The Global Ageing Network hosted two webinars in February to discuss nursing home reform in the United States, based on a report published by the U.S. National Academies of Science, Engineering and Medicine (NASEM). Participants from Australia, Switzerland, Ireland, UK, France, Nigeria, U.S., France, Canada, the Dominican Republic, and Japan joined to learn and contribute to the discussion.
Dr. Terry Fulmer, President of The John A. Hartford Foundation, and a funder of the National Academies, discussed the national imperative to improve nursing home quality care, highlighting the goals and recommendations from the NASEM report. She emphasized the need for legislation and regulatory changes to deliver comprehensive, person-centered equitable care and to increase transparency and accountability of financing and ownership of nursing homes. Further, she stressed the need for a trained and well-compensated workforce. Our success story revolves around quality lives for all residents, support for families and an adequate and compassionate workforce.
Alice Bonner, Senior Advisor for Aging at the Institute for Healthcare Improvement, is chair of the Moving Forward Coalition, which has been convened to turn the recommendations from the NASEM report into action. The coalition includes a group of over 800 people, both individuals and organizations that are engaged with the effort to create nursing home communities where older adults are nurtured and residents are empowered. The coalition, which includes residents and direct care workers, is coalescing around four themes: resident-directed care; workforce and staffing; finance and finance reform; and accountability. It is hoped, through the Coalition’s work, there will be public demand to address nursing home quality and resident quality of life, not just in the U.S. but around the world.
Doug Pace, Senior Director of Long-Term and Community Based Care for the Alzheimer’s Association, provided a bit of history about nursing home regulation in the U.S. Since the 1987 OBRA Act, the US put residents’ care in the forefront and ordered maximum care for everyone. However, care needs are increasing in complexity, including more residents with Alzheimer’s disease and other dementias. The regulatory oversight of skilled nursing facilities is complex in the US. Doug indicated the Coalition is looking to modernize the regulatory framework based on all that we have learned since 1987 including approaches to make nursing home quality assurance efforts more efficient and effective.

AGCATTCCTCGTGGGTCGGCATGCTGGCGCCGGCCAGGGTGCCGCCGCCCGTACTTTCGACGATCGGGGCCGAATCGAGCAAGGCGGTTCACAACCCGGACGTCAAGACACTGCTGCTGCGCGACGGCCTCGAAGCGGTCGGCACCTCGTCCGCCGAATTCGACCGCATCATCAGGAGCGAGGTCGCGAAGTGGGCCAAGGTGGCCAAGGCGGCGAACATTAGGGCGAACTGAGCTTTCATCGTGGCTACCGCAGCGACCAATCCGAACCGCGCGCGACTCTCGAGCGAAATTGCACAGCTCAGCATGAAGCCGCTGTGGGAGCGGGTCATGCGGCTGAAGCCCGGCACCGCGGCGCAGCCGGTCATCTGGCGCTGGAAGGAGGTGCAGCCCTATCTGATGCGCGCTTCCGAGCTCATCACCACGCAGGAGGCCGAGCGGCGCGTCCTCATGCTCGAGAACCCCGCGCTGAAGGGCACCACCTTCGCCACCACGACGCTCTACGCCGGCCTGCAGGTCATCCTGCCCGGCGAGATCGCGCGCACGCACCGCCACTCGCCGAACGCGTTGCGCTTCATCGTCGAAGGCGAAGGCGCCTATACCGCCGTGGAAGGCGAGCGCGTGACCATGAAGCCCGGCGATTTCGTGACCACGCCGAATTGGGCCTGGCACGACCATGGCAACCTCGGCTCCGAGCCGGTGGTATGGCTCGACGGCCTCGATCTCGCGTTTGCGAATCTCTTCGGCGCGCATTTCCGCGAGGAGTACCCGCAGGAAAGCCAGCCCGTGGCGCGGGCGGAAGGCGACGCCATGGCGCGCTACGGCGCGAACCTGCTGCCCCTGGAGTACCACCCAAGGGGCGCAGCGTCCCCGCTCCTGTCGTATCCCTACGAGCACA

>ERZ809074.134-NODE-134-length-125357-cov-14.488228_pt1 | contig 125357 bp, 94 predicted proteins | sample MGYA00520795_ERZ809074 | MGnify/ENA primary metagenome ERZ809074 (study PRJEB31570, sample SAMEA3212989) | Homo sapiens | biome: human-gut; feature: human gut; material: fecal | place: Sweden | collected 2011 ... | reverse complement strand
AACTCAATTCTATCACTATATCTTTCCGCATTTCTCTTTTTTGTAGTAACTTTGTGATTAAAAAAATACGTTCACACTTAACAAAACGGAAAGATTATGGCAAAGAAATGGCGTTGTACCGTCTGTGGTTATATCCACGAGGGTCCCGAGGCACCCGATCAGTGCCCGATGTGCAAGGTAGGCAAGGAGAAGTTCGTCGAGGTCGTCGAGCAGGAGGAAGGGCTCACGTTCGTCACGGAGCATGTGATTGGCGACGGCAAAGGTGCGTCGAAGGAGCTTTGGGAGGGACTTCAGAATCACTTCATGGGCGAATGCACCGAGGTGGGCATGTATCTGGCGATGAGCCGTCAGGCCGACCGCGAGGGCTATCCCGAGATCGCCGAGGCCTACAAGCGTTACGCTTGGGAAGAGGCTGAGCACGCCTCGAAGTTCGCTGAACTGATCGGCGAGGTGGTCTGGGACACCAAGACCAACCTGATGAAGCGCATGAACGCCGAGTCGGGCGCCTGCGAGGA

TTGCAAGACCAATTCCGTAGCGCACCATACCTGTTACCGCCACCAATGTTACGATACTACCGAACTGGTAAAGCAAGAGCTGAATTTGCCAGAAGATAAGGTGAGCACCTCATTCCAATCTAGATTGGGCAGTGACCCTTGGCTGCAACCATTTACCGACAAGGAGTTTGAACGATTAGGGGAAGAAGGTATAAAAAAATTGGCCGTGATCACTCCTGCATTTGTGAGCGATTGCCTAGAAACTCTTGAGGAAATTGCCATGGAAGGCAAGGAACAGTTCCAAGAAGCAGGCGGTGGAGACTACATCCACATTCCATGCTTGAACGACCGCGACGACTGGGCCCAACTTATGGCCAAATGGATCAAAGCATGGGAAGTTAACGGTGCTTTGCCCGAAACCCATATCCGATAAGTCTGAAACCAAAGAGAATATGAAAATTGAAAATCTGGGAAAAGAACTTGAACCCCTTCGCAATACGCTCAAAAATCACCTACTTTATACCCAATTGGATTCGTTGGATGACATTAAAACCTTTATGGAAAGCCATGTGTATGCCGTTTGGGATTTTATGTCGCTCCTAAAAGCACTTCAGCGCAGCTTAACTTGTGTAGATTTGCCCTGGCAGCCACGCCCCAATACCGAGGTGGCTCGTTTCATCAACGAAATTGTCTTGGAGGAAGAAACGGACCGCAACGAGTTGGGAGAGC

Participants on the webinar found that although financing and regulations may differ around the world, the challenges facing nursing homes in the same. Australia is focused on challenges with a diminishing workforce and are looking at creating smaller household modes that offer better quality of care. European countries, such as Switzerland, are encouraging older adults to stay at home as long as possible. With the advent of improved technology and innovative housing solutions, nursing homes can create an environment in which older adults can live a longer and more productive life.
The second webinar was held on February 23 and included an interactive discussion about the NASEM report and the impact on the field of geriatrics. Isaac Longobardi, Associate Director of the Moving Forward Coalition, and Dr. Mike Wasserman offered perspectives on what needs to happen to realize meaningful change.
Among other things, the COVID-19 pandemic exposed the lack of accountability in nursing homes. As a result, nursing homes are faced with a bad public image that is hard to overcome. Regulatory oversight continues to be fragmented and there is an disconnect between the operations, finance, and clinical support in nursing care. And it was widely agreed that the severe shortage of geriatricians and the lack of training in geriatrics is a globally problem with serious long-term implications for quality and appropriate care.
Workforce challenges plague many countries and countries are taking very different approaches to addressing these challenges. Canada, for example, has relaxed its immigration rules as has Germany and the Czech Republic. In the U.S., advocates are pushing for several regulatory reforms to facilitate immigration. Ultimately, there is no easy and quick answer to improving the nation’s nursing homes but the strong support and intentional work of the Moving Forward Coalition provides promise.
Thank you to all of our presenters and to our sponsor, the Mayer-Rothschild Foundation!